Re: Is It True What They Say About Tarski?

Christian Whitaker (
Sat, 23 May 1998 23:14:50 PDT

>On Fri, 22 May 1998, Christian Whitaker wrote:
>> I suppose one could solve the vagueness of blue by assigning it a
>> definition. Blue is light with a wavelength of 550 nm. Given such a
>> definition, the truth value of the statement 'le ciel est bleu' must
>> no, as the value will be something other than precisely 550 nm, and
>> fluctuate across the horizon and from second to second as light is
>> marginally refracted by water vapor and other chemicals inthe
>> atmosphere. The only way to get a true Trotskian statement on sky
>> is to limit sky to a particular point in the sky to a particular
>> in time and find the precise wavelength. In practice this will not
>> very useful, because nobody says things like, 'le ciel est bleu at a
>> point 67 degrees and 35 minutes above and 23 degrees and 12 minutes
>> the left of my reference point at exactly 3:57 PM.', even in a
>> metalanguage.

>On the contrary: rather, nobody uses metalanguages in day to day
>conversation. (Lojban advocates, this is where you can pipe up if you
>feel like it. :) ) If we did, however, you're right, this is the sort
>thing we'd say.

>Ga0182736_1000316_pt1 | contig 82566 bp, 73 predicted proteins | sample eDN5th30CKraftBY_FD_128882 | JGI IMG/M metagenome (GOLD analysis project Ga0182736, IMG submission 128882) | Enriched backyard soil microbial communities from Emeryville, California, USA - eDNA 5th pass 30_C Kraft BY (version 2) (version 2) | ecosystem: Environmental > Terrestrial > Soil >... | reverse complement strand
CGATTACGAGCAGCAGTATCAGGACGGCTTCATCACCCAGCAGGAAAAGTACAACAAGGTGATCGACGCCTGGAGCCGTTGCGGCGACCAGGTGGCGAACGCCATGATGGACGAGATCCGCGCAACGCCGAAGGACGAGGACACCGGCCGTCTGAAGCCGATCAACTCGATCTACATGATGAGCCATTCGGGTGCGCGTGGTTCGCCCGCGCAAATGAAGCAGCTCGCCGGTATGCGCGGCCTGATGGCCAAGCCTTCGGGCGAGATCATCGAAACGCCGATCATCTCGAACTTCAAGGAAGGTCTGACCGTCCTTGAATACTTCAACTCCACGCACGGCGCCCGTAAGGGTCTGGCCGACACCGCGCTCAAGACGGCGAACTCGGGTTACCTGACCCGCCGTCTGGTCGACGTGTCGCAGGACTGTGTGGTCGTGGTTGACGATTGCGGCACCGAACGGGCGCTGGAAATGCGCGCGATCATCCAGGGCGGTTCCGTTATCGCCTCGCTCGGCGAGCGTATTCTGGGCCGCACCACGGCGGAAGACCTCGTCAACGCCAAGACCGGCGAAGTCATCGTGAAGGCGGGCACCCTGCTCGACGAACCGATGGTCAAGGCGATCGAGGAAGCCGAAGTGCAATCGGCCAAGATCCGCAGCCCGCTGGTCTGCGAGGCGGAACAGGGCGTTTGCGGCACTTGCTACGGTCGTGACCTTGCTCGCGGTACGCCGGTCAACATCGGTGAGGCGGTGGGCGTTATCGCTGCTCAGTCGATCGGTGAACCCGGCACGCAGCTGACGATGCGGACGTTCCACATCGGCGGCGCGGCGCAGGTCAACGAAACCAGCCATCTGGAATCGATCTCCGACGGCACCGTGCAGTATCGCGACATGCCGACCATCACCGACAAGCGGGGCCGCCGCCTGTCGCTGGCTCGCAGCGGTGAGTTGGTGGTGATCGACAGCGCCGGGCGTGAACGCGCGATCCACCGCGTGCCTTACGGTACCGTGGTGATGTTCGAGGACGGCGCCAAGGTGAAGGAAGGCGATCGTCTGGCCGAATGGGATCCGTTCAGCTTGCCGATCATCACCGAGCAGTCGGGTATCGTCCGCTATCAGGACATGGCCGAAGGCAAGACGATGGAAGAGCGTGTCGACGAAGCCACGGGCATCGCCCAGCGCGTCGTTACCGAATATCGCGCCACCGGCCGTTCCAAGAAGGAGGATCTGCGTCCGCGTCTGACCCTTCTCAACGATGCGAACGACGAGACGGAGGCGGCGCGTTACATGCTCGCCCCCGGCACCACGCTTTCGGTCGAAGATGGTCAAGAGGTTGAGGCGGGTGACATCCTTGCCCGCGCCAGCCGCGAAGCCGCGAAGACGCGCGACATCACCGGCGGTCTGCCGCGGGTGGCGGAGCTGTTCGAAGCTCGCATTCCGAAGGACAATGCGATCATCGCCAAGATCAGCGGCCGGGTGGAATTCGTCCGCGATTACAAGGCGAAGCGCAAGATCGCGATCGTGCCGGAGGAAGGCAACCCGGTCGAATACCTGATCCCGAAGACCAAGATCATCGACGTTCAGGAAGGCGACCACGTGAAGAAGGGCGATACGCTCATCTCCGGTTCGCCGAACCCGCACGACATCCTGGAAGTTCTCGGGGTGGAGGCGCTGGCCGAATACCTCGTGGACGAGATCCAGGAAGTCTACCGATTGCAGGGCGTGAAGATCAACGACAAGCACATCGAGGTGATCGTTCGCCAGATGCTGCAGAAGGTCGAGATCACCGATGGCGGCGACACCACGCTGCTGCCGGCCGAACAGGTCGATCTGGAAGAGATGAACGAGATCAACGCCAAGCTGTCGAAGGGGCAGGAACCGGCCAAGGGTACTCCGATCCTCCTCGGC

Curiously enough, although nobody would do so, this statement would be
acceptable in ordinary lenguage, but is nonsensical in a precise
metalanguage, because of some problems encountered from specifying an
exact time. I'll make a few more points before I go back to this.
>> I like Bart Kosko's notion that Trotskian statements should be
>> assigned a fuzzy truth value.

>NO, and this is where me must take care. First, I presume you mean
>TARSKIAN statements. ;)

Yes, I sometimes get my communists and atomists confused. They both are
idealists doing battle with an ambigous world.

Second, we may say that our INFORMATION is
>imprecise, but the TRUTH is not. When properly defined, the sky is or
>not blue; we may be only 99% certain of its blueness on a clear day at
>noon, but that is VERY different from saying that the sky is 99% blue
>(again, restricted by our formal metalanguage).
>We already quite often say in science that the wavelength of certain
light is 550 +/- 10 nm. This is not to say that the wavelength varies,
>that our information is imprecise. So, to the extent that it is
>necessary, when we need to make clear how certain we are of something,
we will add the precision to which we think we know it.

This is not a sustainable argument because the more information we had
the weaker this definition of blue would become. For the moment I am
going to shift the basis of the thought experiment away from the color
of the sky because that is too complex and diffuse; containing all
wavelengths of light to some degree. Let us presume that a man on the
moon is shining a laser down on our instrumentation, and we are trying
to determine on whether it is a Tarskian truth that 'le laser est bleu'
Presume that with advanced femtotechnology we have built the most
precise wavelength measuring instrument possible, one that can measure
the wavelength between individual photons being emitted by the laser
down to picometer scale or better. If the laser is calibrated at 550 nm
the light will certainly fall into the predefined range of blue.

>We don't need "fuzzy truth" statements: the truth is binary, and we
>already have a means of communicating precision.

Get Your Private, Free Email at